I’m playing hooky from painting because we’re still in Chapel Hill with family for Thanksgiving. I can’t resist sharing this photo, passed on by my dear friend Bev, with this caption:
Two of the most overlooked qualities in life are wisdom and patience.
When we think of specific people or things we are grateful for each day, studies show, it makes us happier and healthier. There are some good gratitude apps and tools online to help stick to a daily practice.
In New England, we are past this peak foliage thanks to a cold snap last week. I painted this scene last year with artists’ crayons (trees and water), watercolor (sky) and a Sharpie to delineate the layers of trees. Water brushed onto artists’ crayons “melts” them, as on the lake. The crayons on the trees I left alone for texture.
Bruno came to live with us when our son Chris, now in his 30’s, was nine. Mr. Big Toyland was going out of business, and Chris used his paper route money to buy Bruno at half-price for $40. Bruno joined a menagerie of half-alive animals (not stuffed) and companion animals (not pets). The latter included our dog Charley, cat Otis, rabbit Sara (who, after impregnating a visiting rabbit, was found to be a boy), three snakes (Stanley, Ralph and Kirby), two parakeets, and various tropical fish.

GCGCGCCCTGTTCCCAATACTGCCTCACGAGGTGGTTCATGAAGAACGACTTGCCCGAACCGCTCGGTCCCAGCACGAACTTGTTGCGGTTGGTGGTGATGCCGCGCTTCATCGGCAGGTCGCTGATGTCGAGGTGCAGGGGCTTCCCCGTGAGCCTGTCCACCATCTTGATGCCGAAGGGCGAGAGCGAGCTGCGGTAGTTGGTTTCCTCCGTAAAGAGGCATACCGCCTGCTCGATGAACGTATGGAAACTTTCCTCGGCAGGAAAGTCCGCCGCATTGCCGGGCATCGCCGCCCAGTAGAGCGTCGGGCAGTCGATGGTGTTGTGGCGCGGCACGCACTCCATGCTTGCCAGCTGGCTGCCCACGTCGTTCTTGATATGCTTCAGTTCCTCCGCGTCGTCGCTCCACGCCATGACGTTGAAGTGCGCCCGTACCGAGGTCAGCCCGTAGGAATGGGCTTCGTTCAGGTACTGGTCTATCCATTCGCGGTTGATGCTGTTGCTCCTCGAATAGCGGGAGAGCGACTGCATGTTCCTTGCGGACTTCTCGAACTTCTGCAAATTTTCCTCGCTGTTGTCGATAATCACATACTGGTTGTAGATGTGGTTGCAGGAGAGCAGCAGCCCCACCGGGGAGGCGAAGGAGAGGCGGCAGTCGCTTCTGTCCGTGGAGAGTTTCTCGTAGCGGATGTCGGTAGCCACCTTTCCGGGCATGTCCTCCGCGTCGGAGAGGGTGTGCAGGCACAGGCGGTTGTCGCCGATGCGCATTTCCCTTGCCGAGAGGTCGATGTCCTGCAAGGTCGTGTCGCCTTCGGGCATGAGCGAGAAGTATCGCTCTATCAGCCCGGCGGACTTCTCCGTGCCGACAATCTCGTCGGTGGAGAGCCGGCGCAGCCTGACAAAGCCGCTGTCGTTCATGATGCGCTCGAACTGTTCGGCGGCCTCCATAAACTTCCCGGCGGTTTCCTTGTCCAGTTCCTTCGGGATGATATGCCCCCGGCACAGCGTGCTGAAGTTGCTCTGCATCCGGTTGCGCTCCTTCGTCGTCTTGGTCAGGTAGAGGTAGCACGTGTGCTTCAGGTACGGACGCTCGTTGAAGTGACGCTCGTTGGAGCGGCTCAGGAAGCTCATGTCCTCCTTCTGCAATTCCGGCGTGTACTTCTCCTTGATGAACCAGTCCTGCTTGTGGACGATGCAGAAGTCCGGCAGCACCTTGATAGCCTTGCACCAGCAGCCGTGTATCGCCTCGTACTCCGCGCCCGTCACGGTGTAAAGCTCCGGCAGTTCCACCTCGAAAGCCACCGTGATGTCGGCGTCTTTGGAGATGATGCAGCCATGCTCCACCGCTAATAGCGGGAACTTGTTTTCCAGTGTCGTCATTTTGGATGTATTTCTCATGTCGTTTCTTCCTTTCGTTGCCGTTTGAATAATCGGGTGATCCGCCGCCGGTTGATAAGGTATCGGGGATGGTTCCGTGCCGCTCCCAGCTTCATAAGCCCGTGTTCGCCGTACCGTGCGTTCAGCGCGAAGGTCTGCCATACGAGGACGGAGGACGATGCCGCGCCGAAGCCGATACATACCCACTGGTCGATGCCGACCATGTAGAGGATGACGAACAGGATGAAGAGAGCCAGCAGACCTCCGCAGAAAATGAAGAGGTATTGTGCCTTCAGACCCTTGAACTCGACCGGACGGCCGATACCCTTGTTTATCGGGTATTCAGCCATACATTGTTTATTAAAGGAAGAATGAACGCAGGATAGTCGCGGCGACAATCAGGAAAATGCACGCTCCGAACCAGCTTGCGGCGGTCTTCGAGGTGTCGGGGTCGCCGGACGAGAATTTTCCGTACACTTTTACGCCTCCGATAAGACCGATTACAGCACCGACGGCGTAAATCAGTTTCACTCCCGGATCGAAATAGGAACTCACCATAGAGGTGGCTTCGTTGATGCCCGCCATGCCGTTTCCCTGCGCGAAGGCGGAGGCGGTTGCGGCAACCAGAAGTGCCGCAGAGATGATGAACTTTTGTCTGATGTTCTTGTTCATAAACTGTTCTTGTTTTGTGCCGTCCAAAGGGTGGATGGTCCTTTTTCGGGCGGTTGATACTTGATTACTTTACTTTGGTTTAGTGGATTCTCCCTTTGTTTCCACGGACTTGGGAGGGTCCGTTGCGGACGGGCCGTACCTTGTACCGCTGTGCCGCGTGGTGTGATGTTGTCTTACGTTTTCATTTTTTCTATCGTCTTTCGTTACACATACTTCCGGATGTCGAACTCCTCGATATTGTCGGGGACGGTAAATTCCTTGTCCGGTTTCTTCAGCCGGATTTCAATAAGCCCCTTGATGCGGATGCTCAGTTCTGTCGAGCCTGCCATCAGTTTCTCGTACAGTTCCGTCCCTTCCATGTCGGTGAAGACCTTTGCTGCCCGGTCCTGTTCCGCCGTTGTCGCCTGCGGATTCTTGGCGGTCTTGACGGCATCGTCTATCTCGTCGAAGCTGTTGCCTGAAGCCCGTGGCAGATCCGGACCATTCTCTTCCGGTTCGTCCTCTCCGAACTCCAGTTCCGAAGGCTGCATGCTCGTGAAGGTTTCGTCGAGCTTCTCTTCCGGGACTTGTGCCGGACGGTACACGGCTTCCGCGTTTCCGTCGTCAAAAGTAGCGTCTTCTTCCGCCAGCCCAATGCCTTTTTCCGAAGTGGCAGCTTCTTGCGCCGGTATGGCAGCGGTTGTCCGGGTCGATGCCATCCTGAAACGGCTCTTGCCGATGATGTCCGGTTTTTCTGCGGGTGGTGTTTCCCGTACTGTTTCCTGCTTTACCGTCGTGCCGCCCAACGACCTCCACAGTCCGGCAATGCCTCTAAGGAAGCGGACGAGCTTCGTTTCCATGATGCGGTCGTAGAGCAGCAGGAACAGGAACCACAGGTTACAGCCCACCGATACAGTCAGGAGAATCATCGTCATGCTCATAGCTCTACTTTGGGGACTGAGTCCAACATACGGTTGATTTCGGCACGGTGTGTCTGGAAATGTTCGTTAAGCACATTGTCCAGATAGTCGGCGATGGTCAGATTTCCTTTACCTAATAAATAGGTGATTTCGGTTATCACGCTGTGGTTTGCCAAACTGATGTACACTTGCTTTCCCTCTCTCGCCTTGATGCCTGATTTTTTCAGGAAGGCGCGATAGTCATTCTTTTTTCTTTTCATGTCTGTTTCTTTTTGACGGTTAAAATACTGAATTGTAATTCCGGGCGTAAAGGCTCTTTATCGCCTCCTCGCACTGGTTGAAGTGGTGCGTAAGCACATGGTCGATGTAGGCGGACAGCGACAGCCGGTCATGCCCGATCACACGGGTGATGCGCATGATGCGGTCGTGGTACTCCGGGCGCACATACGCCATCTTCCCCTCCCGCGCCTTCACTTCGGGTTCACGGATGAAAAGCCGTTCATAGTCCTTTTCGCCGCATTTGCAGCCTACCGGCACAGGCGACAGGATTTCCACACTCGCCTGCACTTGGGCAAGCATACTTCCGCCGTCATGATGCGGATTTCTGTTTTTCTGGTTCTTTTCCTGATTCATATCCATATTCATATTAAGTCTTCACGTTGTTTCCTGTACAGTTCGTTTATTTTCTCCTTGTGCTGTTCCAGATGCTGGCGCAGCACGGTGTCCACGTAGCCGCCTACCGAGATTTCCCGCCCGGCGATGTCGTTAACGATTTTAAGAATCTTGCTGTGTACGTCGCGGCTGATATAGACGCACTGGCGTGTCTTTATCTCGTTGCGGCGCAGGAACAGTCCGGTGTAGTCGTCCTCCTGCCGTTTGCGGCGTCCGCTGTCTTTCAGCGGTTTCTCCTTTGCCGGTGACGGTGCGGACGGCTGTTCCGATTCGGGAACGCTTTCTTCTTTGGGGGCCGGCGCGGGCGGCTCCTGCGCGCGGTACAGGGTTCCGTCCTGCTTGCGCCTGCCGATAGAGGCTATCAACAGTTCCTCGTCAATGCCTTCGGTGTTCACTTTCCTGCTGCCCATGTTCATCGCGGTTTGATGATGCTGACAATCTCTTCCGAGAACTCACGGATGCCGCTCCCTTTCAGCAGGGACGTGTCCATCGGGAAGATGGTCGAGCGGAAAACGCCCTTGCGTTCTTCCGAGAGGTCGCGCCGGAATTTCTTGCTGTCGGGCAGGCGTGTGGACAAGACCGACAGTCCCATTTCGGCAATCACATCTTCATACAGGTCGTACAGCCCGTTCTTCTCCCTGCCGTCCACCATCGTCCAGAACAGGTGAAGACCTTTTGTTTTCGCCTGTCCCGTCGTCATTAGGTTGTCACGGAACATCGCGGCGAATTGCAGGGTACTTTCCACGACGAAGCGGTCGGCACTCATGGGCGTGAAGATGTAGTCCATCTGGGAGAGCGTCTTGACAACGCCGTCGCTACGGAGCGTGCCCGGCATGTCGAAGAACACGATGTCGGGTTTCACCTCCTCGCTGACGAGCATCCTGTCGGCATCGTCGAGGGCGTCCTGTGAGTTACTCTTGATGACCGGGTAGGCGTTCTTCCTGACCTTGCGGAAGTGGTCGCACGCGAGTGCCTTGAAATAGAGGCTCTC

Chris is now an animal rights activist at the Humane Society of the U.S., coordinating legislation to protect farm animals from the abuses of factory farming. HSUS sponsored Mass. Question 3 which, a year ago, won 72% of the vote and will prevent cruel caging of pigs, chickens and calves sold for meat in Mass.
Bruno continues to live happily with us, and emerge from the basement whenever we have underage visitors. Last week two-year-old Everett, grandson of our neighbors, sat in is lap. Despite his size, Bruno is very gentle.
Last week I posted a painting of paperwhites with the green stems emerging from the bulbs. Here they are in full bloom. I used watercolors, artist’s crayons, pencil and pen for a variety of textures and effects.
To cheer ourselves up, we now have strings of those little white lights on our indoor plants, set on a timer to come on at five when its gets dark.
Our fall has been warm and dry so the foliage hasn’t been that brilliant. Here is a painting I did a few years ago when it was at its peak. The foliage New England is famous for!
This is a foundational mantra for meditation. Thich Nhat Hanh said he practiced it even while sweeping and scrubbing dishes with ashes in his unheated monastery in Vietnam. I would welcome a daydream in such circumstances, but, hey, what do I know.